Magical enough to make me write 300 words about handclaps, at least.

-Chet Betz


7. Blur: “Tender”

from 13 (Food/Virgin; 1999)

Damon Albarn is a cheeky trickster with hooks even if his lyrics are often borderline prenatal in their simplicity and thematic depth (Democrazy? Jesus, c’mon…). “Song 2,” “Coffee and TV,” “Crazy Beat,” “Feel Good, Inc.” and “Clint Eastwood” have all been hugely successful and even more recognizable because of hooks, whether it be the opening lick, the chorus, or a simple visceral yelp. “Tender” is another such bastion of unmitigated hookiness, but it’s also 7 ½ minutes long and pretty much repeats that hook, essentially verbatim, throughout the whole thing. The funniest part about this song’s endurance is that, more than once, I’ve heard it played in full on mainstream radio. So, why is this allowed? Why haven’t the gods of disposable underwear cut the crotch out of this song yet?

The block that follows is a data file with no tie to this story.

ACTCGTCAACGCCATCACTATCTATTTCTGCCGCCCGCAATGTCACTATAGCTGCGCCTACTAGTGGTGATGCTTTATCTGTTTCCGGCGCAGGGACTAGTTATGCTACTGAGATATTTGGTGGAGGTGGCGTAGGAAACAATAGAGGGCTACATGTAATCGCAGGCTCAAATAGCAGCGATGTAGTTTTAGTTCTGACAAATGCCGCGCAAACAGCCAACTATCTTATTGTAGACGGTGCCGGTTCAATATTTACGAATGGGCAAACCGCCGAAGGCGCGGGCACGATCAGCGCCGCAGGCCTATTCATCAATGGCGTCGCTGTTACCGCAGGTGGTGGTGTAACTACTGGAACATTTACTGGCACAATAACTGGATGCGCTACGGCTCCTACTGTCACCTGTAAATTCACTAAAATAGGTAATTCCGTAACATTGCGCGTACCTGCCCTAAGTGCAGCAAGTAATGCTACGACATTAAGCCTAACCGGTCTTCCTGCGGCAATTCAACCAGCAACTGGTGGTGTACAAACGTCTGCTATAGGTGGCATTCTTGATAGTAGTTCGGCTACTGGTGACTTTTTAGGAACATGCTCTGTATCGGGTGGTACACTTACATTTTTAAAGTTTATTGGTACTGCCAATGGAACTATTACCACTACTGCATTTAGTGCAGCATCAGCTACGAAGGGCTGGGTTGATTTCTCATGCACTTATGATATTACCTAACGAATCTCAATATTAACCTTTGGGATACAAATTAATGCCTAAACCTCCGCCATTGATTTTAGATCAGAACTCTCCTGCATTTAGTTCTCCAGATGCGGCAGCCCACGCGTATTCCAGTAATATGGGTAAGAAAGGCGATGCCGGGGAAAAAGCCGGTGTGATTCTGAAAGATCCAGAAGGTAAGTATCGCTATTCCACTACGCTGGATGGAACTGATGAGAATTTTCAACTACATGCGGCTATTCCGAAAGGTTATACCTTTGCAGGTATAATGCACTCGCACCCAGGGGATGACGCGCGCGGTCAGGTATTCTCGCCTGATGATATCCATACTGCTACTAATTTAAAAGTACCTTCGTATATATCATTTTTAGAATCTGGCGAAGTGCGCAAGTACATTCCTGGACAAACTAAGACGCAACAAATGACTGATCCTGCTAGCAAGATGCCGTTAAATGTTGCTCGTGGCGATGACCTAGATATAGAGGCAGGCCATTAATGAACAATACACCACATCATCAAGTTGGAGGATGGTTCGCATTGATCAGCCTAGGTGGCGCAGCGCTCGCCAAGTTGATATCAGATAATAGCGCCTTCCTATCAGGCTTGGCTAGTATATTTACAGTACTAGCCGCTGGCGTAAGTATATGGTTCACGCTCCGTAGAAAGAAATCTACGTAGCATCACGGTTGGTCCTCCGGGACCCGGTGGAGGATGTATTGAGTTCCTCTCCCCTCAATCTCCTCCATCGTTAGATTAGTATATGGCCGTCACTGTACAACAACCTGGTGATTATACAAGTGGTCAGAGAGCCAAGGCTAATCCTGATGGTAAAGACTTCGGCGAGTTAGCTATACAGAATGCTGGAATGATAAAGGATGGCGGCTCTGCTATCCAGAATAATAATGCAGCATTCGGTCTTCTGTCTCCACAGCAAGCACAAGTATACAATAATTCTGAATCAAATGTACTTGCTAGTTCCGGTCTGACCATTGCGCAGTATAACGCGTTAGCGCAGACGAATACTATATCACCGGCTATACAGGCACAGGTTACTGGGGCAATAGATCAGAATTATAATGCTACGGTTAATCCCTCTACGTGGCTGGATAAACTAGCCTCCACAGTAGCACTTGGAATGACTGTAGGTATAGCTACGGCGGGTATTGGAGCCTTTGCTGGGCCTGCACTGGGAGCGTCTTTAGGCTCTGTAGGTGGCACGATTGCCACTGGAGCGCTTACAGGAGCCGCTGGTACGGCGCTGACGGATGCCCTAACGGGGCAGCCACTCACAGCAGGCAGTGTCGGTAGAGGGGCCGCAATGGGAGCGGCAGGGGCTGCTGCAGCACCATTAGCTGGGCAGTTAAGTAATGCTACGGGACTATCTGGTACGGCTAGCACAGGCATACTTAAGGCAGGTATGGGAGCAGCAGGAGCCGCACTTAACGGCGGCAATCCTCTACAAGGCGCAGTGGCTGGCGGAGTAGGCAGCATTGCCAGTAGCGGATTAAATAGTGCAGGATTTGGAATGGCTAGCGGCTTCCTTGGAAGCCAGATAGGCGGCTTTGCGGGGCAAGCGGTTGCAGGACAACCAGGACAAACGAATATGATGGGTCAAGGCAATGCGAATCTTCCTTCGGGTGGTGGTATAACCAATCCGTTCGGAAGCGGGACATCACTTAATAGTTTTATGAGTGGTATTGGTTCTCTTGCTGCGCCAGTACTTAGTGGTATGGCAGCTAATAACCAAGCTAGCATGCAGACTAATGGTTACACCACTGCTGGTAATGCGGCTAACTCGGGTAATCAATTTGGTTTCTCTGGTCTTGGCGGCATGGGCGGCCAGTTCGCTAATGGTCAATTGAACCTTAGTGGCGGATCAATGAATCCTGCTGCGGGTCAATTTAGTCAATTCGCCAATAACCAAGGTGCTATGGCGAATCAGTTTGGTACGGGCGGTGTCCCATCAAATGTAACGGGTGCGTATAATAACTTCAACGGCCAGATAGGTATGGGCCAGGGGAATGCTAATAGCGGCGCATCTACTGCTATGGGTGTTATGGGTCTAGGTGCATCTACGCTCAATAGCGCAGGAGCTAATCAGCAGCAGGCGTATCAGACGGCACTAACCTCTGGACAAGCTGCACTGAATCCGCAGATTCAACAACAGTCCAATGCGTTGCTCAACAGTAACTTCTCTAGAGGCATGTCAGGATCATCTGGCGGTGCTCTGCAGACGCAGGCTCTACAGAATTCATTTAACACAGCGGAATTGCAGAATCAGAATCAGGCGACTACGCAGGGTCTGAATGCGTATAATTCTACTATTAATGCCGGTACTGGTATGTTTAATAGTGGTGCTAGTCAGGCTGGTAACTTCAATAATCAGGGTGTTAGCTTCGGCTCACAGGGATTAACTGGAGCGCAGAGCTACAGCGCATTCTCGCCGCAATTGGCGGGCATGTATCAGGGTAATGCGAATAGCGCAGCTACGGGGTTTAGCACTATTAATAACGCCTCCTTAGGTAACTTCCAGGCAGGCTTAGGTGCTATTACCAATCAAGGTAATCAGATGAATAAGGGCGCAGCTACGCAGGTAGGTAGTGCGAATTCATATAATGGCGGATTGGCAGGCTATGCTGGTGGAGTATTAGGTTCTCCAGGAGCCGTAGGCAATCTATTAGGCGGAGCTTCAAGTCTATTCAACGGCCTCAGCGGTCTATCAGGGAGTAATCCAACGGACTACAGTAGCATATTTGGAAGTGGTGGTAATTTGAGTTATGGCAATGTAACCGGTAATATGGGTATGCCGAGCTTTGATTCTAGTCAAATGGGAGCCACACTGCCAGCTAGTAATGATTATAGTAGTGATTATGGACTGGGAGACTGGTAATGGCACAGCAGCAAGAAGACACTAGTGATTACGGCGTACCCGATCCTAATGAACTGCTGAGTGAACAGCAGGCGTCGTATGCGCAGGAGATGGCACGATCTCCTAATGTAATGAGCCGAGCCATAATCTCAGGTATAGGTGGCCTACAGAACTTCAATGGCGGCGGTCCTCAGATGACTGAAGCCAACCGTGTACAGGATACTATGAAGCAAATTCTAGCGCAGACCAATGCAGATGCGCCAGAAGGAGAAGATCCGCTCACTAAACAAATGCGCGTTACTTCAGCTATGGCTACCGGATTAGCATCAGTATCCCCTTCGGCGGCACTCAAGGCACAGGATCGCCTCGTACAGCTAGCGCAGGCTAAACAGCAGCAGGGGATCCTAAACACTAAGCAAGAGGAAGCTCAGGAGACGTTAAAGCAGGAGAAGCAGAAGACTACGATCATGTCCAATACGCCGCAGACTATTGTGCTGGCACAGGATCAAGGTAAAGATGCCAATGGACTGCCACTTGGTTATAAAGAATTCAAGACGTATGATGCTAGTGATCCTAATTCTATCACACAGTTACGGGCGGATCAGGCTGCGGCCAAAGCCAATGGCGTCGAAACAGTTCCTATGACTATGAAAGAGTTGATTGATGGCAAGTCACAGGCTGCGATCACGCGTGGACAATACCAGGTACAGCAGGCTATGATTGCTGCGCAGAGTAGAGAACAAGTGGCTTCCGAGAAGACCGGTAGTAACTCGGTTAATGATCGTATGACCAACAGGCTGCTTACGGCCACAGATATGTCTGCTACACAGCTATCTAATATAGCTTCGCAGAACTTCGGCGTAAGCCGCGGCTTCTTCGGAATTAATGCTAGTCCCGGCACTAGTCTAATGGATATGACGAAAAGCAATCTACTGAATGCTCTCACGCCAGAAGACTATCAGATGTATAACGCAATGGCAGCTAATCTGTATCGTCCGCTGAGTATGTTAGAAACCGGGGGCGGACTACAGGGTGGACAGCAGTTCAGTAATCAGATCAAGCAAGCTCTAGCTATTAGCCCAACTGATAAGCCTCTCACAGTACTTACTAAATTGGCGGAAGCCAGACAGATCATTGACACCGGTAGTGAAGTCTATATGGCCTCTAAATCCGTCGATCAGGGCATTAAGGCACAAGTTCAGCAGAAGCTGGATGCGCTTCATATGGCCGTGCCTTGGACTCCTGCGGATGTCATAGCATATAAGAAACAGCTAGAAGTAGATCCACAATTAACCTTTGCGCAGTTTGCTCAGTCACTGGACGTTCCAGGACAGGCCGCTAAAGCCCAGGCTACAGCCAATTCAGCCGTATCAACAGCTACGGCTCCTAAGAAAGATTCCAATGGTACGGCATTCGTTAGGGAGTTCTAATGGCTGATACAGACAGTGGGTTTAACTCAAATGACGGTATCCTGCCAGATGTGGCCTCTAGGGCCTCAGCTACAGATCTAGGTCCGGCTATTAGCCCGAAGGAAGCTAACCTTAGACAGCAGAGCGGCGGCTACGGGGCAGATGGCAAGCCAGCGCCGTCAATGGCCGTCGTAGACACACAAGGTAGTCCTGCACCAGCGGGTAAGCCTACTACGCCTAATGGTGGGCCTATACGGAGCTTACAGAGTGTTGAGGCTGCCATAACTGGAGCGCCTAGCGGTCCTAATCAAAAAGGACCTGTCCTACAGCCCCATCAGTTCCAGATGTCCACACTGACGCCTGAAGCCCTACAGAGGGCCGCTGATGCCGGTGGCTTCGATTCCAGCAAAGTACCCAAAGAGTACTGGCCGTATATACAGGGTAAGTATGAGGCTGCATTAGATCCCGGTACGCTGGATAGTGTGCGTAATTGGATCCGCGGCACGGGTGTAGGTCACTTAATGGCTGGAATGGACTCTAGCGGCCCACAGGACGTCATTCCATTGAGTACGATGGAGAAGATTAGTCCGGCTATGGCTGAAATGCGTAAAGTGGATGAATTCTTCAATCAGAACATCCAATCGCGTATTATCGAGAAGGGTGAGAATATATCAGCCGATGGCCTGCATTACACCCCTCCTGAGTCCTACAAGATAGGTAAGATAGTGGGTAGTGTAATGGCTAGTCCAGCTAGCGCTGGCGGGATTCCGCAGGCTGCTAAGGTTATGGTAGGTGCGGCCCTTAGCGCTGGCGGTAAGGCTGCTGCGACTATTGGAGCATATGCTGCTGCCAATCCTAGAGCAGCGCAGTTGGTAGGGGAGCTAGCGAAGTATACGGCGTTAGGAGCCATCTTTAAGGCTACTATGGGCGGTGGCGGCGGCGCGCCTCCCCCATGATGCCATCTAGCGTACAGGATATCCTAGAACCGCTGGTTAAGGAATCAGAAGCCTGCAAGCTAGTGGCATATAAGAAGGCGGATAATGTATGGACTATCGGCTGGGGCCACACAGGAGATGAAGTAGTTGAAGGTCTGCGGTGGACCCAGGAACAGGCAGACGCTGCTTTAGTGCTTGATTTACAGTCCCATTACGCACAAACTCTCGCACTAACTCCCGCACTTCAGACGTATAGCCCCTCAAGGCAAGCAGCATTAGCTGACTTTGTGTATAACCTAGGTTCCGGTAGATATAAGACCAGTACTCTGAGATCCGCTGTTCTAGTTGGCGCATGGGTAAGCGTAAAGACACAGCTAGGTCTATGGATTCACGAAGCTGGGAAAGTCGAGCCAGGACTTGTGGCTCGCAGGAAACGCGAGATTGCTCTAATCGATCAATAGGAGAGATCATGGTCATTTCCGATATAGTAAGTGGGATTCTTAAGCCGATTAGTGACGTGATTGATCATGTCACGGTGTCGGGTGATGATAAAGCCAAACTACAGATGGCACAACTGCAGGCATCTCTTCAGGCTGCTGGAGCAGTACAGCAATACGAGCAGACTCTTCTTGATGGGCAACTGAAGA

I’d say that it’s all because of handclaps. Granted, the handclaps don’t really do much musically, often just following along with the fervent snare and paced bass whomps, leaving when the drums grow silent, coming back when the drums are chided to return, never actually slapping away on their own. Even so, the handclaps introduce an inclusive atmosphere, encouraging the listener to play along before the gospel choir joins and the congregation rises. For a tune as long, as monotonous, and as stubbornly simple as this, the handclaps are a caveat and a bribe all at once: This song may not get much heavier than what’s already ostensibly obvious, but you will have something juicy for a sing-along with your friends, piping out the same notes as long as is required.